STAMFORD, Conn. – The Girl Scouts of Connecticut honored Mary Galligan, managing director at Deloitte and Touche, and Brigadier Gen. Tammy Smith, commanding general of the 98th Training Division, with the Woman of Merit Award on June 2 at the Italian Center of Stamford.
The Woman of Merit Award recognizes leaders who demonstrate the Girl Scout values of leadership, personal achievement and service to the community. The award is given in honor of Alice Pattison Merritt, the first woman elected to the Connecticut Senate.
Galligan serves as a managing director in Deloitte & Touche’s Cyber Risk Services practice. She advises senior executives on the crisis management challenges they face and helps clients develop and execute security programs to prevent and minimize the business impact of cyber threats. Before joining Deloitte, Galligan spent 25 years as a senior special agent in the FBI.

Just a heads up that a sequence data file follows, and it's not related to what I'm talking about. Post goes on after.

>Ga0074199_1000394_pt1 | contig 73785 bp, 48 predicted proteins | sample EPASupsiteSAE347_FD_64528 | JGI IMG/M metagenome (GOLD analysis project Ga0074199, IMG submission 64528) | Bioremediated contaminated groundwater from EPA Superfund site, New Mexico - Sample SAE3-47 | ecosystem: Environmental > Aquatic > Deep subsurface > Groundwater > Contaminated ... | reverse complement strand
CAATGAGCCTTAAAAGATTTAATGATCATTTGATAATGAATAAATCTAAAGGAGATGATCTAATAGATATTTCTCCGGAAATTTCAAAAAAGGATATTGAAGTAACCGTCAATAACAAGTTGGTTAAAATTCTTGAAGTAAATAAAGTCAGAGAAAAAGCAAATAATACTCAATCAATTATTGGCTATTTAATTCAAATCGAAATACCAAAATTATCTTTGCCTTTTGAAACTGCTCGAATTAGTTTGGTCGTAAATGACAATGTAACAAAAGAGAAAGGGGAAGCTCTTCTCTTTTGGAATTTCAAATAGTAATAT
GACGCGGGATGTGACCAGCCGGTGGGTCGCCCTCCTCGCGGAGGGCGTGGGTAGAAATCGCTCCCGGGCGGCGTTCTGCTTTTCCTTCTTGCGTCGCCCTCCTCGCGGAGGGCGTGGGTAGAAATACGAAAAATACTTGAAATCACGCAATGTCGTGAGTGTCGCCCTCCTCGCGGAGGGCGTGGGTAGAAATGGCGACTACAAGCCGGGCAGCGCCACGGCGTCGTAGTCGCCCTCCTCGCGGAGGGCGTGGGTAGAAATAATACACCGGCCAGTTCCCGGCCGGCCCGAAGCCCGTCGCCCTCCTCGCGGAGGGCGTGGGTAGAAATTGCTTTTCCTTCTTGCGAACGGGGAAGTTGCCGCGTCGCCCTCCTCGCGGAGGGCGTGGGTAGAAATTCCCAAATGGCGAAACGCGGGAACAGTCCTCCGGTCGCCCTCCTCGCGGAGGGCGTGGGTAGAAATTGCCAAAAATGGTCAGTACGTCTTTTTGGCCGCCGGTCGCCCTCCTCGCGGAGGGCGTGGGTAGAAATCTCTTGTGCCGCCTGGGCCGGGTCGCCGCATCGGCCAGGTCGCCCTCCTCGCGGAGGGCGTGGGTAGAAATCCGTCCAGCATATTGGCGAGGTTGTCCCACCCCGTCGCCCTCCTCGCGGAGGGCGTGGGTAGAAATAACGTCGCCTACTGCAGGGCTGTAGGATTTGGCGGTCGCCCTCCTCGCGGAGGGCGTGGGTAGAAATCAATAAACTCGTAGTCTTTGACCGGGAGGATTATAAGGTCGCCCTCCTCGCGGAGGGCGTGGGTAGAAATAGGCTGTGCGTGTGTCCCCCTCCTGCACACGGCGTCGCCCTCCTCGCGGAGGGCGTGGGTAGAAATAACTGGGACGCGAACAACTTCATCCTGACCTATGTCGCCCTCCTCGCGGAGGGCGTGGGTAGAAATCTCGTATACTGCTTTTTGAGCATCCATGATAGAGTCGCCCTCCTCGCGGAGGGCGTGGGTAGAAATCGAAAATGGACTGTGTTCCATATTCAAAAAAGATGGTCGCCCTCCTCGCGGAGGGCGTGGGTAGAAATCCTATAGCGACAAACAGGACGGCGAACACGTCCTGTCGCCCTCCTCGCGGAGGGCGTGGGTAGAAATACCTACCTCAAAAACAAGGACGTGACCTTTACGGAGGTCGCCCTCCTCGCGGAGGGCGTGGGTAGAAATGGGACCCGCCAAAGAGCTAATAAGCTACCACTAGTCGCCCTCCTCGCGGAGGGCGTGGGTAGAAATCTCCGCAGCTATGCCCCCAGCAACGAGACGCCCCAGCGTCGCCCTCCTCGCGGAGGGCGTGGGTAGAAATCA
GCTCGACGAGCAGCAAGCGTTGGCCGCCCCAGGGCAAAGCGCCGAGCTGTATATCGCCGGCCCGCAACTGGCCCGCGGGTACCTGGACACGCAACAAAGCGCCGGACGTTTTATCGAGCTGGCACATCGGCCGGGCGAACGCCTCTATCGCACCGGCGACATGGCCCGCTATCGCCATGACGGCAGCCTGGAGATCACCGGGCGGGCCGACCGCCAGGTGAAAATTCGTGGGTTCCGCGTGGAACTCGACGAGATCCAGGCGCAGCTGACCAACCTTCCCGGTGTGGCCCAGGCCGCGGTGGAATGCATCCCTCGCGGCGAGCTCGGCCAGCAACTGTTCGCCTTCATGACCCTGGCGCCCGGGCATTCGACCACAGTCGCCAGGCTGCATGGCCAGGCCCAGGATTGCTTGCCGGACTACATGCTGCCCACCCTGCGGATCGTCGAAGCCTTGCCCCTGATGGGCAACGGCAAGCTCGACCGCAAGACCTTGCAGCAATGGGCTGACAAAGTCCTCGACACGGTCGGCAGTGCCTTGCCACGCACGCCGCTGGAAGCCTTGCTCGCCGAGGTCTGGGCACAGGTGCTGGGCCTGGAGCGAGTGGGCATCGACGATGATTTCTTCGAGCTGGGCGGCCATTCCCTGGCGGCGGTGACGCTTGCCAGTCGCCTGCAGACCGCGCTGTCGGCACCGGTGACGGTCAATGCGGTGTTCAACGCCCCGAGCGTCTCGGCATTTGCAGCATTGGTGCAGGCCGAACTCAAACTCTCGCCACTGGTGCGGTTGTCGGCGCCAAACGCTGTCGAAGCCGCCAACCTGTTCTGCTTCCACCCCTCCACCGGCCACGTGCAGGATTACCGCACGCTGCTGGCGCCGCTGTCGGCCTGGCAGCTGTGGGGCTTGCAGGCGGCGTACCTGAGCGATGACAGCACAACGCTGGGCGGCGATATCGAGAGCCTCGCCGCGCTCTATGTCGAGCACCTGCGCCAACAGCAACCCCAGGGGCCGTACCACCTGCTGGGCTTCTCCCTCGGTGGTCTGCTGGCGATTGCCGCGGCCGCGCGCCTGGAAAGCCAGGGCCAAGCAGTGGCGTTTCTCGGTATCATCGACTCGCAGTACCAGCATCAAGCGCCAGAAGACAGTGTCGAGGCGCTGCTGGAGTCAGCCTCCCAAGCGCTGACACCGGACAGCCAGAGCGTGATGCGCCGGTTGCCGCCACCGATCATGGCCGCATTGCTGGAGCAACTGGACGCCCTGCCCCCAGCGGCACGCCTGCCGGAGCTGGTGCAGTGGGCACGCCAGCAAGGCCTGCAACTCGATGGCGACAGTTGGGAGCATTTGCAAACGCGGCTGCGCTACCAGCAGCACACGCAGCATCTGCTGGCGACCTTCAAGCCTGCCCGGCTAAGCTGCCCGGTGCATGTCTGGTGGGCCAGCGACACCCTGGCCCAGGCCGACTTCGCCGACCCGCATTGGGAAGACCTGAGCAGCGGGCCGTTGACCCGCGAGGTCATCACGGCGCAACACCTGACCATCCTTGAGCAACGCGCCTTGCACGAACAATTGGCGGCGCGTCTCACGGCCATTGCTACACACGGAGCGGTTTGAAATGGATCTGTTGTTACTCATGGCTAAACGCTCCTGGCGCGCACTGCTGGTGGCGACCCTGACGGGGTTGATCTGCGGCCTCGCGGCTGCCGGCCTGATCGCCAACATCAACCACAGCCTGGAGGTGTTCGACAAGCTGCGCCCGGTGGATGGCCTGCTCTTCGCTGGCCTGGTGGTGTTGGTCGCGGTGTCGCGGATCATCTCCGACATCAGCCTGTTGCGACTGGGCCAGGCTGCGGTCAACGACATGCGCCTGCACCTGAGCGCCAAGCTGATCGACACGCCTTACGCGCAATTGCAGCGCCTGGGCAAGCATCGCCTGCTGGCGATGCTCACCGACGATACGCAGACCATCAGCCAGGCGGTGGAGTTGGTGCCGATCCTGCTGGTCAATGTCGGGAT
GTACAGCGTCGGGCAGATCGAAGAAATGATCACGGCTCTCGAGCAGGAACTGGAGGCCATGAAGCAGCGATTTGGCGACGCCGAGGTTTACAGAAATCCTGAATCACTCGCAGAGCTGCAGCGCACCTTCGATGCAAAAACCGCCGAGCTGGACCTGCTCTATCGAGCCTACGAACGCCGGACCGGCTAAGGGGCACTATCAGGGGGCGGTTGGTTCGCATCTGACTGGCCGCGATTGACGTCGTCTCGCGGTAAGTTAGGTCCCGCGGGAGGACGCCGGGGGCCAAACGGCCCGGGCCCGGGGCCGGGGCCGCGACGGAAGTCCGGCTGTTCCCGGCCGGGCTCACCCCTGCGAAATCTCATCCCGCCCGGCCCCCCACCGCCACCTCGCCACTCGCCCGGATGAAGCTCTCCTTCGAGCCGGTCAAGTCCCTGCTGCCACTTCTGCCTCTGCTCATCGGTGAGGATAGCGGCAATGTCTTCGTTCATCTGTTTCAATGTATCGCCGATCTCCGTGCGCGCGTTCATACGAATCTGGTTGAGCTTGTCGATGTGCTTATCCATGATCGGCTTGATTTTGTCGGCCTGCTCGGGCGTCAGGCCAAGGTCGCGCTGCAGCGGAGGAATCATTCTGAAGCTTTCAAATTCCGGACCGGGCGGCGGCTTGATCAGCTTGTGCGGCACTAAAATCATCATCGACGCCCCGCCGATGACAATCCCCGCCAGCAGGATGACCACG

“By being a Girl Scout, I learned about courage, confidence and character, and those three attributes have been reoccurring themes in almost every aspect of my life,” said Galligan. “As a young girl, it would have been impossible for me to imagine that someday I would be a women leader in STEM. Now, in Girl Scouting, girls are learning these skills and are encouraged to take on STEM. Girl Scouts are giving girls the opportunity to recognize that they are natural born scientists.”
Smith is a career Army officer with 30 years of military experience. She is currently the commanding general of the 98th Training Division (Initial Entry Training), where she is responsible for the oversight of four brigades totaling 2,500 soldiers throughout the East Coast and Puerto Rico.
“I accept this award for all the young women who don’t know what exactly they’re going to do yet,” said Smith. “I think the three values of Girl Scouting -- courage, confidence and character -- are so important. I gained those skills through experience, the same way girls do through Girl Scouting. You will use these skills you learn in Girl Scouts for the rest of your life — they are so important.”
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